Chinese social media users call ByteDance founder unpatriotic and weak in the face of U.S. moves against TikTok

Business & Technology

While the news about Microsoft's potential acquisition of TikTok was a huge relief for its American users, it was received poorly on the Chinese internet, with many calling Zhang Yiming, ByteDance’s founder and CEO, a “spineless traitor” and a “despicable coward,” among other insults.

Zhang Yiming Tiktok ByteDance
Zhāng Yīmíng 张一鸣, founder and global CEO of ByteDance. REUTERS/Shannon Stapleton.

It was a messy weekend for TikTok, the wildly popular video app owned by Chinese internet giant ByteDance. Since President Donald Trump said on Friday that he was planning to ban TikTok over national security concerns, the app, which used to be known for innocuous videos of teens dancing or lip-syncing to viral audio clips, suddenly became a political hot potato and victim of the escalating U.S.-China tech war.

Following Trump’s announcement, Microsoft quickly expressed interest in taking over TikTok’s U.S. operations. Although the deal is still up in the air, Zhāng Yīmíng 张一鸣, ByteDance’s founder and CEO, partially confirmed the rumors about a potential purchase in a letter sent to employees on Monday, saying that the company was “exploring various possibilities” in order to continue “serving American customers,” including selling TikTok to a tech firm that it’s been “in talks with.”

While the news about a potential acquisition was a huge relief for TikTok users in the U.S., it was received poorly on the Chinese internet, with many calling Zhang a “spineless traitor” and a “despicable coward,” among other insults.

“Apparently, Zhang loves America and America loves him. I guess Zhang, as a Chinese, has no animosity toward the U.S. Rather, he couldn’t be more eager to become an American citizen,” read (in Chinese) one of the most upvoted comments on Weibo.

Some people argued that ByteDance was not the first Chinese tech company to face unfair scrutiny by the U.S. government, but none of its peers “surrendered” as quickly under U.S. pressure. “Zhang keeps stressing that ByteDance is a privately owned company. I think what he’s trying to do is indicate that it’s justifiable for him to place personal financial gains above national interests,” a Weibo user wrote (in Chinese) while praising Huawei and Chinese drone manufacturer DJI for sticking to their Chinese roots.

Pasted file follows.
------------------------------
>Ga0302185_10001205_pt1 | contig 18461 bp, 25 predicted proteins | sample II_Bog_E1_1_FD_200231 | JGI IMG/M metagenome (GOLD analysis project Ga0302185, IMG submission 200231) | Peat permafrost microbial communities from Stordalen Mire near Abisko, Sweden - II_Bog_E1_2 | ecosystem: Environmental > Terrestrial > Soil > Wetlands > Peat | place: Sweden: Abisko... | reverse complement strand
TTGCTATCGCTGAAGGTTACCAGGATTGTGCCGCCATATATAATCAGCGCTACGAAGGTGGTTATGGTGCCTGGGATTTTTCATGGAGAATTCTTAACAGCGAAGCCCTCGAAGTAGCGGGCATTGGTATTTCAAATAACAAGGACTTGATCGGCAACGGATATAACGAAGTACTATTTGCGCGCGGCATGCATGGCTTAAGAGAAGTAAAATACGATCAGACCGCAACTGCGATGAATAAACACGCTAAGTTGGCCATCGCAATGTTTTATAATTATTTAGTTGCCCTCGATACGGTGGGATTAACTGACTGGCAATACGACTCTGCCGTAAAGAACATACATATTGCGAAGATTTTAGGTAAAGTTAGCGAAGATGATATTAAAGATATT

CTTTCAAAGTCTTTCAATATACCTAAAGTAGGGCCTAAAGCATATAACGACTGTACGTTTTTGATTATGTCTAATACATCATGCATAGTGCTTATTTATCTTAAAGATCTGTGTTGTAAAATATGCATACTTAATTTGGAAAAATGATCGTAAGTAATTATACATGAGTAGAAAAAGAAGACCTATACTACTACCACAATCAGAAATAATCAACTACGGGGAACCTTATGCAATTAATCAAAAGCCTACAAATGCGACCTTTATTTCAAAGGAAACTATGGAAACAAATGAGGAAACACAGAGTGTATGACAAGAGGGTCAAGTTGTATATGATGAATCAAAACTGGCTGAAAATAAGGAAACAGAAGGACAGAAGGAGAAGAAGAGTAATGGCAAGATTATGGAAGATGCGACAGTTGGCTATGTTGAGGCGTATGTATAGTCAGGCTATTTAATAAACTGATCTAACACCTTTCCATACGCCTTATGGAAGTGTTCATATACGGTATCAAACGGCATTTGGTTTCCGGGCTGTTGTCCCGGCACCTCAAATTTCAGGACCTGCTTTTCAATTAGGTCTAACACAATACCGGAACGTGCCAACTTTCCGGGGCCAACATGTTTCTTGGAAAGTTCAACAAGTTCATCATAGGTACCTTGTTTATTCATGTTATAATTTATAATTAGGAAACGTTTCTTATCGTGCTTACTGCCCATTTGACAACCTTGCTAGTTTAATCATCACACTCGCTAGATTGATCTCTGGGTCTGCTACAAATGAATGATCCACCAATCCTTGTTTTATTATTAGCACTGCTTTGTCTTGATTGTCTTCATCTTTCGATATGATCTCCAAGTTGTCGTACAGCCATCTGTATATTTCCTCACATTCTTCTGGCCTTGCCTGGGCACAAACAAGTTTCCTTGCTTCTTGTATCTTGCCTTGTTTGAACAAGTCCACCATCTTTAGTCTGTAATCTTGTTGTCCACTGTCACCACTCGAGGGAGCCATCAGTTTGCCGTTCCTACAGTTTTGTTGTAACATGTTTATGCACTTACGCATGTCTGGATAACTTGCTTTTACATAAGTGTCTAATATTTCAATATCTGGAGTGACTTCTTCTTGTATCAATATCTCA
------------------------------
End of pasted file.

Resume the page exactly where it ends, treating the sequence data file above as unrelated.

Like the way many previous controversies played out for Chinese celebrities who are ambiguous about their political stances, it was only a matter of time before Chinese internet users dug through Zhang’s old posts to prove their suspicions about his lack of patriotism. “Zhang used to praise America for allowing debate, unlike in China, where opinions are one-sided. Now he’s being self-contradictory. Why didn’t he make his utmost efforts to argue with the U.S.?” a Weibo user questioned (in Chinese), referring to an old Weibo post made by Zhang in 2011.

Zhang since deleted all of his posts on Weibo. But some Weibo detectives were quick to go through Zhang’s entire Weibo-posting history and cherry-picked some remarks they saw as “questionable.” In a screenshot circulating online, Zhang wrote that he was doubtful about the narrative that China is more powerful than the U.S. “When it comes to high-end products and services that have the ability to generate high profits and have high entry barriers, America never falls behind,” he wrote (in Chinese).

Some critics have also posted negative reviews of Douyin, TikTok’s Chinese version. On the app platform for Oppo, a Chinese smartphone brand, hundreds of people have left one-star reviews for Douyin, slamming its owner for being a “weakling” while facing “American shameless aggression.” “A pig would struggle for a bit while being slaughtered. It’s a disgrace that TikTok didn’t even try to fight back before getting down on its knees,” a person wrote (in Chinese), saying that he already deleted Douyin out of rage.

Some news media also joined the attacks on Zhang and his company. In a two-part video series (in Chinese) posted by Guanchazhe, a Shanghai-based news website, Fudan University professor Shěn Yì 沈逸 provided an in-depth analysis of ByteDance’s strategy, saying that it would be “selfish” for Zhang to sell TikTok’s U.S. operations because the move would risk making the Trump administration feel more comfortable attacking other Chinese companies.